Many of our students are unfamiliar with the vulnerable residents in our community. Students who worked with the CHC the previous semester or year mentor the new students. Students teach residents about the medications they are taking. The clinical supervisor oversees student activities, discusses resources, and assists students to collaborate with community partners. Student placement in this project is dependent upon student interest in working with the vulnerable population. The culture of poverty is significantly different than what the students are comfortable with, therefore, it takes students approximately four weeks to orient to the agency and environment, as well as establish working relationships with both the residents and staff. For example, some students were frightened. However, after they began talking to residents and hearing stories about companies closing, loss of well-paying jobs or making bad life decisions they began to understand poverty can happen to anyone at any time.
One student worked with an African-American resident with known high blood pressure and who had not taken his medications for two months. He repeatedly stated he would seek treatment at the free medical clinic, however, failed to do so. As the student described her interaction, “he is very quick to get frustrated” because he feels “it’s not happening fast enough”. “We also discussed increased risk of other diseases due to being an African American male. This led to a discussion of what a sustained arterial pressure can cause such as coronary heart disease or stroke and how damaging these conditions can be to a quality of life. I kept the discussion very future oriented in order for him to visualize how his future can be with uncontrolled blood pressure. This discussion helped, but at times made the resident more frustrated by having to deal with ‘one more thing’.” The student “too felt frustrated at times during the discussion with the resident regarding hypertension. However, I felt I really got through to him due to the fact that he, already being in tune with his health, recognized the fact that he can’t leave his hypertension untreated. It made me happy that he said he would establish with the clinic on Monday. Now I’ll have to see if he did! My experience this week made me reflect on all of the times, when my father was sick, how frustrated I would get when I thought he didn’t get the right care, fast care; when I thought about all of the what ifs…I realized I had been in the same place this man is at, frustrated with the past and the future. The past is what is, but the future can be better with hope, positive thinking and caring for yourself. My quote this week is from Abraham Lincoln: ‘A house divided against itself cannot stand.’ I like to think of the body as the house…if an individual refuses to seek care to allow his/her body systems to work together, in union, it will, at one point fall apart.”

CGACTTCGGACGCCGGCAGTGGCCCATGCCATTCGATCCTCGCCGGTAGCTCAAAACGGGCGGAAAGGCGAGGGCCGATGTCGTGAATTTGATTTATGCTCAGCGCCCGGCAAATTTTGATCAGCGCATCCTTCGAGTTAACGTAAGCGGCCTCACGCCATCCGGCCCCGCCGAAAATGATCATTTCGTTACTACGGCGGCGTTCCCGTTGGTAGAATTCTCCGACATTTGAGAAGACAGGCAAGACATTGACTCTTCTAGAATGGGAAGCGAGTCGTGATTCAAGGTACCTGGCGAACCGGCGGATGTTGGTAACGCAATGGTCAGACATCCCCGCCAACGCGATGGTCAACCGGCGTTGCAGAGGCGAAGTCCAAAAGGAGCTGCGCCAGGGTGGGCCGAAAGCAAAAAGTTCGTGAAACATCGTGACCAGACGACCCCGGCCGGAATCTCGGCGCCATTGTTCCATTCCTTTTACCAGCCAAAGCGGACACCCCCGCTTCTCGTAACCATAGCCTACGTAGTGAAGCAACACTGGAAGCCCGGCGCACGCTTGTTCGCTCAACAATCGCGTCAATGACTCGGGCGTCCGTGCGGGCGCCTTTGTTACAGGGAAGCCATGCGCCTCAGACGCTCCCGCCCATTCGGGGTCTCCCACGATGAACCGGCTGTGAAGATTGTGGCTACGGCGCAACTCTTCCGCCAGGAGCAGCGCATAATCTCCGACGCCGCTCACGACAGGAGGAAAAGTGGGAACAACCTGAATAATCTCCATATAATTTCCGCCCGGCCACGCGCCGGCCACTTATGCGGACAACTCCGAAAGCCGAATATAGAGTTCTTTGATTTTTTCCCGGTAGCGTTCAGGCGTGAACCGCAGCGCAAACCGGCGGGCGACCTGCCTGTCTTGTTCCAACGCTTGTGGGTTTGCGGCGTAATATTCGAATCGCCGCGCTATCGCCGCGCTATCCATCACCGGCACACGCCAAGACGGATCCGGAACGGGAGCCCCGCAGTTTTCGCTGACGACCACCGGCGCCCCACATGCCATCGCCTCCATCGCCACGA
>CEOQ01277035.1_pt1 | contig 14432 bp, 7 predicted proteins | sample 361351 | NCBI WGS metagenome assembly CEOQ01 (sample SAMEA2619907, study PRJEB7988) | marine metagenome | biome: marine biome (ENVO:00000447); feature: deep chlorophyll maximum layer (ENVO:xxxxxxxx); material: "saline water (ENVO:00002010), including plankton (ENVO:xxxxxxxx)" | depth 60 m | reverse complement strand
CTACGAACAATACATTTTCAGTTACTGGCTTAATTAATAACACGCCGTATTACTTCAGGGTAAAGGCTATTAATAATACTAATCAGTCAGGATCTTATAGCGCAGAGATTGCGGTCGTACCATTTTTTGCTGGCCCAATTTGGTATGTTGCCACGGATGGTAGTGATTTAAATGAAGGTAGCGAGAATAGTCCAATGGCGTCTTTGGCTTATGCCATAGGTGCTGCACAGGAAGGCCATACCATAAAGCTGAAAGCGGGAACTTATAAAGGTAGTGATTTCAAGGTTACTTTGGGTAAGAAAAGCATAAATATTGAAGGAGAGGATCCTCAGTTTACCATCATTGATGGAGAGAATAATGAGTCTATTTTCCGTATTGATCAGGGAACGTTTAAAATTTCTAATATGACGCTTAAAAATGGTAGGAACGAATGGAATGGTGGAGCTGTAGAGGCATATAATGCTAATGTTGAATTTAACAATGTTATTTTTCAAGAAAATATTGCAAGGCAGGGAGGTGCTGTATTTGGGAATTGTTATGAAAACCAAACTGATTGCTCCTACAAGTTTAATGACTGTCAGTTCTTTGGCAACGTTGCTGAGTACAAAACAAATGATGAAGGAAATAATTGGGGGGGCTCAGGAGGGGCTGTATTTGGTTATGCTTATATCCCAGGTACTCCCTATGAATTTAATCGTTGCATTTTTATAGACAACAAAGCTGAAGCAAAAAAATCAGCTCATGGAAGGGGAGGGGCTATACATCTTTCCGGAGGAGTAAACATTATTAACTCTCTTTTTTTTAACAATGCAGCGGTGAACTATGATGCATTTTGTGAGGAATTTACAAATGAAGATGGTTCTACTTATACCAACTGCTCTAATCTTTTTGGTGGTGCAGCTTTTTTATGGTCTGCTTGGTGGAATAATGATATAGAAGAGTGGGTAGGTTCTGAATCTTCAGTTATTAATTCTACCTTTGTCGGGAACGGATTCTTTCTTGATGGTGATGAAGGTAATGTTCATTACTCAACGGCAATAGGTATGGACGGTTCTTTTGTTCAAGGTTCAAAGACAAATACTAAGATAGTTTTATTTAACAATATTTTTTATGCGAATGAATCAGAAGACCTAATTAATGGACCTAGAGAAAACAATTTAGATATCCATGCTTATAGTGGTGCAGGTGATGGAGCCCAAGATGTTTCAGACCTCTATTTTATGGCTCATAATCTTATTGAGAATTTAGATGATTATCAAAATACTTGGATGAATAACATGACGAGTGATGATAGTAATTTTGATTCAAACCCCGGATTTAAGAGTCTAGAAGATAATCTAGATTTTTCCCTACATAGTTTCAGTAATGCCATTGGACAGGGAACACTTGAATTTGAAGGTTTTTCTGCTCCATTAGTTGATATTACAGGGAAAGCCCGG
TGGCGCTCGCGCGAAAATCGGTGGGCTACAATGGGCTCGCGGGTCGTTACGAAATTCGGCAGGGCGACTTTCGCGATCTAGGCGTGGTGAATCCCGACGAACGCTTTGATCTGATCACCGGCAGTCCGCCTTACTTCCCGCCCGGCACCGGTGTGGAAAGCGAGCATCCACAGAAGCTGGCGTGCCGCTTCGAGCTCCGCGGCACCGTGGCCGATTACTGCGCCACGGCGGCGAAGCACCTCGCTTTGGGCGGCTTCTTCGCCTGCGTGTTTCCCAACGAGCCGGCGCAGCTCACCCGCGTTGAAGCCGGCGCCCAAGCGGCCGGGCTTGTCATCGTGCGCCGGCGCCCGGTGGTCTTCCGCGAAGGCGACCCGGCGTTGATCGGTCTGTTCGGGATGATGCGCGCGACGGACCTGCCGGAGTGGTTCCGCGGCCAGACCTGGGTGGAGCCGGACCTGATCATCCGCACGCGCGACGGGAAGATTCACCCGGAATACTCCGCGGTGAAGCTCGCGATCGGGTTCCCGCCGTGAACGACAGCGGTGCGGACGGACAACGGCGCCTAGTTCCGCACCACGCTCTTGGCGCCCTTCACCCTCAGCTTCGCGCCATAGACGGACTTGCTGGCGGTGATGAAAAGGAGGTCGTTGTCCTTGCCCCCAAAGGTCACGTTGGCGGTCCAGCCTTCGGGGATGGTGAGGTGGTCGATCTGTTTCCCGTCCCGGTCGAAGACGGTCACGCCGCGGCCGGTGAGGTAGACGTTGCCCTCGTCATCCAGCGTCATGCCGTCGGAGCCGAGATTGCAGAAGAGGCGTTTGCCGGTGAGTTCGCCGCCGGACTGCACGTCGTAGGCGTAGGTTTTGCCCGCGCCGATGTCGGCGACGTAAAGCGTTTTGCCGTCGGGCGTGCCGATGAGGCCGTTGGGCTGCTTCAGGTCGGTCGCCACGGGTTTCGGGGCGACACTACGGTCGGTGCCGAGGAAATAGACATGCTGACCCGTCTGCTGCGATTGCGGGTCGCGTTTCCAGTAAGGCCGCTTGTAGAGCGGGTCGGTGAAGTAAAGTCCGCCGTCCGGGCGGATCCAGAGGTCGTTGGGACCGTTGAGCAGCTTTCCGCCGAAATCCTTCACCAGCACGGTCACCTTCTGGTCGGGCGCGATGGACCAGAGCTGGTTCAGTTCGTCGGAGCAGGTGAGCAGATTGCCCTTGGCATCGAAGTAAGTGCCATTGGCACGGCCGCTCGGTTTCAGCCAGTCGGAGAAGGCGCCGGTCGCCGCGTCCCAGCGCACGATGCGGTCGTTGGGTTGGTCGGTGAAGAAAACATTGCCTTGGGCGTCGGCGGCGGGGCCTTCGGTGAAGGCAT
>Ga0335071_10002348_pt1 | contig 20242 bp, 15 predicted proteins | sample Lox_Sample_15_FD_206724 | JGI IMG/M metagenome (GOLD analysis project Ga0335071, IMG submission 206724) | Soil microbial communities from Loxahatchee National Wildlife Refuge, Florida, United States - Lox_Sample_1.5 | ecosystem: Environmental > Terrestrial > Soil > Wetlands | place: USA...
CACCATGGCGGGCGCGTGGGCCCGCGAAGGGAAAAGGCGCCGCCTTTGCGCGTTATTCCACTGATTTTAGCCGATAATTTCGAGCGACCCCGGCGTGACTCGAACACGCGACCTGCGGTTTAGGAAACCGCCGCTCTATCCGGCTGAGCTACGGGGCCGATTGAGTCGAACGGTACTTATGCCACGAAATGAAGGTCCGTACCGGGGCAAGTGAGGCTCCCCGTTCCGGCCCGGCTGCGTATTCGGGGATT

Consistency of presence is necessary to maintain the trust relationships with the resident to meet their health care needs. Many of our residents have not had positive experiences with the health care system in the past and they, too, enter a trusting relationship cautiously with our students. However, once the relationship is established, many residents proudly introduce our students as “their nurse” or come to the free medical clinic because “my nurse told me to come”.
The service-learning model of instruction expects students to make the connection between nursing education, direct application of knowledge, and working collaboratively in agency partnerships to serve the population in the community. Students who participate in nursing service-learning courses may transfer knowledge and experience to a variety of work settings over the course of their career. Students use reflective thinking, drawing upon their past experience and present action to evaluate the effectiveness of their intervention with populations and how to improve future interactions.
Another student chose to incorporate Betty Neuman’s system model that views health as a continuum of wellness to illness, one that is constantly changing. In the student’s description of her experience “this theory was successful when I encountered a young lady who came to us with facial cellulitis. Using the model, I looked at all the variables that affect her health. Looking at her physical external environment, this was a girl sleeping in a crack house on the floor and probably without any blankets. This environment on its own is conducive to all types of infections. Internally, and socially, she was also dealing with a lot of stressors particularly in regards to her relationship with certain people in her life. She has developed a psychological defense system of denial among other things that make it difficult to get through to her. The social community that this girl is in is also a great detriment to her health as she is heavily influenced by friends to do such things as IV drug use. I had to talk to her and educate her on all these issues. Her cellulitis was also complicated by a facial abscess which is scheduled to be drained early next week. With this drainage comes a wound on her face that would need to be packed and kept clean. I reminded her to come to the agency everyday if possible so this site can be kept clean and watched for any further signs of infection. She was also talked to about what she would need to do to get off the streets and the crack house which pose as a threat to her health and the cleanliness of her future wound. How she would need to get back on the waiting list for low-income housing to get off the streets, and an opportunity to get her GED and hopefully make a better life and living situation for herself. I also discussed with her about the people she hangs around with. She had expressed some need to quit IV drug use but was unwilling to go to rehab. She had to know that as long as she stays with the people she is with now, recovery is going to be an uphill battle that she probably will not succeed at.
The student reflected “this week I reminded myself that just because I have all the information that a person may need to make their lives a little bit better, it does not mean that they are going to take it. Yes, it is a little frustrating but in any situation an individual can only do so much for another.”
It is difficult to measure success with the homeless population because they are transient. Many come to appointments intermittently for a variety of reasons. Many lack transportation or do not view an appointment for a blood pressure or blood glucose check as a priority. But when we do see our residents they call us by name and know we are there to help them feel better. We feel better too, knowing we are giving back to our community and the residents who live here.